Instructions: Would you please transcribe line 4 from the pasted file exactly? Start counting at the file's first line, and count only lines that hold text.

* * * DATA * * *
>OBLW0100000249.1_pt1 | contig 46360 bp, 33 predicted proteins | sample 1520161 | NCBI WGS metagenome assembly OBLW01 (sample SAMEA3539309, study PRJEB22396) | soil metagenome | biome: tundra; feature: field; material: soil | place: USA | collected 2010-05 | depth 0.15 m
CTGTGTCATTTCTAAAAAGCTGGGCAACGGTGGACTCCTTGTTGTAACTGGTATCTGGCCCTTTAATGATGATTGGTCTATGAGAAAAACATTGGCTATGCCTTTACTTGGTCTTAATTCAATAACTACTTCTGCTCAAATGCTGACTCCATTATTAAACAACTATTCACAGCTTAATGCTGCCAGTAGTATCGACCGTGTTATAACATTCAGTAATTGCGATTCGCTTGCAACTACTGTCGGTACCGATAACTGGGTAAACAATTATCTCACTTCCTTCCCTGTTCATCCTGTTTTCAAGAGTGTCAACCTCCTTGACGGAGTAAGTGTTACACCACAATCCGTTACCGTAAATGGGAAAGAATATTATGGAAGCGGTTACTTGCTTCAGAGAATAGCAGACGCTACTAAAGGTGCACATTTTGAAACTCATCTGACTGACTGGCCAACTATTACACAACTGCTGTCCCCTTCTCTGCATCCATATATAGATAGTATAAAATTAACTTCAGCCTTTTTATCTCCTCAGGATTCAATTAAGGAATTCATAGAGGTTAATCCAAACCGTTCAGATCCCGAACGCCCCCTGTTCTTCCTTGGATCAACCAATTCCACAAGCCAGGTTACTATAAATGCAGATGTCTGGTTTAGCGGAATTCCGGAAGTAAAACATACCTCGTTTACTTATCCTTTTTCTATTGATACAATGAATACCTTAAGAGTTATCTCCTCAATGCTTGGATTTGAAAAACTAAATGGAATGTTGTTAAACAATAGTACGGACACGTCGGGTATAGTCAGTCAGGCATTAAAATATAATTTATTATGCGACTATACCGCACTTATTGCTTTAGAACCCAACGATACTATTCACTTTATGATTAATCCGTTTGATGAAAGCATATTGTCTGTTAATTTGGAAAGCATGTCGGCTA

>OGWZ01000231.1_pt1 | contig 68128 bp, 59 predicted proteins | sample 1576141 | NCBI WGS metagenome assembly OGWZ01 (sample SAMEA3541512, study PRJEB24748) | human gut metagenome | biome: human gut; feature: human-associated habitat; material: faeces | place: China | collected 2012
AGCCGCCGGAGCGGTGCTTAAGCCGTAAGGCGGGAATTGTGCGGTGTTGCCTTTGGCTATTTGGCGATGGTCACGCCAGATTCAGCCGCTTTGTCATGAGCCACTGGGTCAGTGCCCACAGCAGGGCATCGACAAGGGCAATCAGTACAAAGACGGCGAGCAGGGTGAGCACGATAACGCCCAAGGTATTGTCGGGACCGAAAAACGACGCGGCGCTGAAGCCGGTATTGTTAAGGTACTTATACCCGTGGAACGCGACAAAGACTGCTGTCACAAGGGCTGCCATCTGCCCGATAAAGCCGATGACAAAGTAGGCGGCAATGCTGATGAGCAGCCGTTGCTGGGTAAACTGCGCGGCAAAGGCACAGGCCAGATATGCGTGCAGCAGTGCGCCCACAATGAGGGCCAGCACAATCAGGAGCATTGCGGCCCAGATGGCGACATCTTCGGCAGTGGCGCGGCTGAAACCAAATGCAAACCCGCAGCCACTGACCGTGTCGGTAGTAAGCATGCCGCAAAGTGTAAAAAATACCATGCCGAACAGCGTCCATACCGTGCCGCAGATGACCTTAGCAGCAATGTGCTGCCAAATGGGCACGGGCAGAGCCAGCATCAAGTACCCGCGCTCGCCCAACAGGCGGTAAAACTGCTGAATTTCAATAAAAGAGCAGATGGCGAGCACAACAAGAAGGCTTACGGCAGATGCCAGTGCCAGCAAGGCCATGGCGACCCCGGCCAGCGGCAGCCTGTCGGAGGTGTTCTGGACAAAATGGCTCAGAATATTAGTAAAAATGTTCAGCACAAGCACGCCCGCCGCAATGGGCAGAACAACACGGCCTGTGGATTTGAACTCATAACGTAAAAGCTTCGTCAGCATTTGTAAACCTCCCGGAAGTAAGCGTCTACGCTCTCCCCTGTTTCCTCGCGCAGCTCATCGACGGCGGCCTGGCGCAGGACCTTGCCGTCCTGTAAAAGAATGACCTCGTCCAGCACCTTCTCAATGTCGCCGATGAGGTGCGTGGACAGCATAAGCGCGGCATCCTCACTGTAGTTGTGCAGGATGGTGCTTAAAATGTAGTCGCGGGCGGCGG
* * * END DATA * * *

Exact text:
AGCCGCCGGAGCGGTGCTTAAGCCGTAAGGCGGGAATTGTGCGGTGTTGCCTTTGGCTATTTGGCGATGGTCACGCCAGATTCAGCCGCTTTGTCATGAGCCACTGGGTCAGTGCCCACAGCAGGGCATCGACAAGGGCAATCAGTACAAAGACGGCGAGCAGGGTGAGCACGATAACGCCCAAGGTATTGTCGGGACCGAAAAACGACGCGGCGCTGAAGCCGGTATTGTTAAGGTACTTATACCCGTGGAACGCGACAAAGACTGCTGTCACAAGGGCTGCCATCTGCCCGATAAAGCCGATGACAAAGTAGGCGGCAATGCTGATGAGCAGCCGTTGCTGGGTAAACTGCGCGGCAAAGGCACAGGCCAGATATGCGTGCAGCAGTGCGCCCACAATGAGGGCCAGCACAATCAGGAGCATTGCGGCCCAGATGGCGACATCTTCGGCAGTGGCGCGGCTGAAACCAAATGCAAACCCGCAGCCACTGACCGTGTCGGTAGTAAGCATGCCGCAAAGTGTAAAAAATACCATGCCGAACAGCGTCCATACCGTGCCGCAGATGACCTTAGCAGCAATGTGCTGCCAAATGGGCACGGGCAGAGCCAGCATCAAGTACCCGCGCTCGCCCAACAGGCGGTAAAACTGCTGAATTTCAATAAAAGAGCAGATGGCGAGCACAACAAGAAGGCTTACGGCAGATGCCAGTGCCAGCAAGGCCATGGCGACCCCGGCCAGCGGCAGCCTGTCGGAGGTGTTCTGGACAAAATGGCTCAGAATATTAGTAAAAATGTTCAGCACAAGCACGCCCGCCGCAATGGGCAGAACAACACGGCCTGTGGATTTGAACTCATAACGTAAAAGCTTCGTCAGCATTTGTAAACCTCCCGGAAGTAAGCGTCTACGCTCTCCCCTGTTTCCTCGCGCAGCTCATCGACGGCGGCCTGGCGCAGGACCTTGCCGTCCTGTAAAAGAATGACCTCGTCCAGCACCTTCTCAATGTCGCCGATGAGGTGCGTGGACAGCATAAGCGCGGCATCCTCACTGTAGTTGTGCAGGATGGTGCTTAAAATGTAGTCGCGGGCGGCGG